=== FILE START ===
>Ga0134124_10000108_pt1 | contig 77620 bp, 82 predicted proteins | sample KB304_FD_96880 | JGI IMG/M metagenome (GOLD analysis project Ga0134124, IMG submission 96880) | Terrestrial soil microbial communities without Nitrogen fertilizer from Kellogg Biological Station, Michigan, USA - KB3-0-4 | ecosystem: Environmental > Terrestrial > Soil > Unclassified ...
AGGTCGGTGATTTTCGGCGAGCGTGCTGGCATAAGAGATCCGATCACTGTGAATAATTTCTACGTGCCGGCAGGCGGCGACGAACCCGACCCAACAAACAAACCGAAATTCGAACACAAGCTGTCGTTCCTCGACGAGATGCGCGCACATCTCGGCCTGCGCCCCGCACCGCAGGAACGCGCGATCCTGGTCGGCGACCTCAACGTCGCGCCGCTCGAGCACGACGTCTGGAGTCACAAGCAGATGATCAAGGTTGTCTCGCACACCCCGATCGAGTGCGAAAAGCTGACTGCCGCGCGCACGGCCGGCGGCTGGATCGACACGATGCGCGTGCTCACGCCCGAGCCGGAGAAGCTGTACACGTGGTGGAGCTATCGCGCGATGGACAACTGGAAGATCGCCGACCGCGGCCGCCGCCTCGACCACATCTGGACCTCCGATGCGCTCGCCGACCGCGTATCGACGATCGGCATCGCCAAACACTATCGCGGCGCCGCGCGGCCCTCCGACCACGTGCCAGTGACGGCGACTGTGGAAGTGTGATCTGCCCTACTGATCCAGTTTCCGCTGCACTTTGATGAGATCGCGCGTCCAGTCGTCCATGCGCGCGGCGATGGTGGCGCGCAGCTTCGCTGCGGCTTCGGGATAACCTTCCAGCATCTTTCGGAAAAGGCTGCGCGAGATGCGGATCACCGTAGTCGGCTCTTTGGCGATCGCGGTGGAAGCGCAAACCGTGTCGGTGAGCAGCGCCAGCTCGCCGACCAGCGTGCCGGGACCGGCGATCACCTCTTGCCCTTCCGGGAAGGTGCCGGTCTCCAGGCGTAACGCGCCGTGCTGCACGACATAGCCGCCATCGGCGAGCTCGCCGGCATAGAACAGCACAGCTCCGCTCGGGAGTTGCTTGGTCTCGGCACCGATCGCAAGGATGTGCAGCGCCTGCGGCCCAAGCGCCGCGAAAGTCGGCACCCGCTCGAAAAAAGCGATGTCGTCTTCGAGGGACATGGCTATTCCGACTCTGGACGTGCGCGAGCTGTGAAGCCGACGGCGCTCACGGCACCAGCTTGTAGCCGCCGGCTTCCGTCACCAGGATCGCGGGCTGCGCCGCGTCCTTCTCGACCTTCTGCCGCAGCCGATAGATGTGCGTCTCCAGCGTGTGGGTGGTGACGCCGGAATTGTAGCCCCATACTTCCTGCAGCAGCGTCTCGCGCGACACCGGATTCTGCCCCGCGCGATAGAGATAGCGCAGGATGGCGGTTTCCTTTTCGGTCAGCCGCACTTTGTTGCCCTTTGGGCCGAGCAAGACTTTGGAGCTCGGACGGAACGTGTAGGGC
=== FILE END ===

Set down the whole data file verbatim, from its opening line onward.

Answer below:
>Ga0134124_10000108_pt1 | contig 77620 bp, 82 predicted proteins | sample KB304_FD_96880 | JGI IMG/M metagenome (GOLD analysis project Ga0134124, IMG submission 96880) | Terrestrial soil microbial communities without Nitrogen fertilizer from Kellogg Biological Station, Michigan, USA - KB3-0-4 | ecosystem: Environmental > Terrestrial > Soil > Unclassified ...
AGGTCGGTGATTTTCGGCGAGCGTGCTGGCATAAGAGATCCGATCACTGTGAATAATTTCTACGTGCCGGCAGGCGGCGACGAACCCGACCCAACAAACAAACCGAAATTCGAACACAAGCTGTCGTTCCTCGACGAGATGCGCGCACATCTCGGCCTGCGCCCCGCACCGCAGGAACGCGCGATCCTGGTCGGCGACCTCAACGTCGCGCCGCTCGAGCACGACGTCTGGAGTCACAAGCAGATGATCAAGGTTGTCTCGCACACCCCGATCGAGTGCGAAAAGCTGACTGCCGCGCGCACGGCCGGCGGCTGGATCGACACGATGCGCGTGCTCACGCCCGAGCCGGAGAAGCTGTACACGTGGTGGAGCTATCGCGCGATGGACAACTGGAAGATCGCCGACCGCGGCCGCCGCCTCGACCACATCTGGACCTCCGATGCGCTCGCCGACCGCGTATCGACGATCGGCATCGCCAAACACTATCGCGGCGCCGCGCGGCCCTCCGACCACGTGCCAGTGACGGCGACTGTGGAAGTGTGATCTGCCCTACTGATCCAGTTTCCGCTGCACTTTGATGAGATCGCGCGTCCAGTCGTCCATGCGCGCGGCGATGGTGGCGCGCAGCTTCGCTGCGGCTTCGGGATAACCTTCCAGCATCTTTCGGAAAAGGCTGCGCGAGATGCGGATCACCGTAGTCGGCTCTTTGGCGATCGCGGTGGAAGCGCAAACCGTGTCGGTGAGCAGCGCCAGCTCGCCGACCAGCGTGCCGGGACCGGCGATCACCTCTTGCCCTTCCGGGAAGGTGCCGGTCTCCAGGCGTAACGCGCCGTGCTGCACGACATAGCCGCCATCGGCGAGCTCGCCGGCATAGAACAGCACAGCTCCGCTCGGGAGTTGCTTGGTCTCGGCACCGATCGCAAGGATGTGCAGCGCCTGCGGCCCAAGCGCCGCGAAAGTCGGCACCCGCTCGAAAAAAGCGATGTCGTCTTCGAGGGACATGGCTATTCCGACTCTGGACGTGCGCGAGCTGTGAAGCCGACGGCGCTCACGGCACCAGCTTGTAGCCGCCGGCTTCCGTCACCAGGATCGCGGGCTGCGCCGCGTCCTTCTCGACCTTCTGCCGCAGCCGATAGATGTGCGTCTCCAGCGTGTGGGTGGTGACGCCGGAATTGTAGCCCCATACTTCCTGCAGCAGCGTCTCGCGCGACACCGGATTCTGCCCCGCGCGATAGAGATAGCGCAGGATGGCGGTTTCCTTTTCGGTCAGCCGCACTTTGTTGCCCTTTGGGCCGAGCAAGACTTTGGAGCTCGGACGGAACGTGTAGGGC